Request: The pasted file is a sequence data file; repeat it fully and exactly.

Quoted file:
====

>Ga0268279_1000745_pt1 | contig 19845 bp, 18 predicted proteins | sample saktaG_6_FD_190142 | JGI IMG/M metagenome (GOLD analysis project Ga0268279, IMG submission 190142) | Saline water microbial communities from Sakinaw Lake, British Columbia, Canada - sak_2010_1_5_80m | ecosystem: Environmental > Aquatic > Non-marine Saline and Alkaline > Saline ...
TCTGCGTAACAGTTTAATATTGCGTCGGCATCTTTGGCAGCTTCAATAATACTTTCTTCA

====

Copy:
>Ga0268279_1000745_pt1 | contig 19845 bp, 18 predicted proteins | sample saktaG_6_FD_190142 | JGI IMG/M metagenome (GOLD analysis project Ga0268279, IMG submission 190142) | Saline water microbial communities from Sakinaw Lake, British Columbia, Canada - sak_2010_1_5_80m | ecosystem: Environmental > Aquatic > Non-marine Saline and Alkaline > Saline ...
TCTGCGTAACAGTTTAATATTGCGTCGGCATCTTTGGCAGCTTCAATAATACTTTCTTCA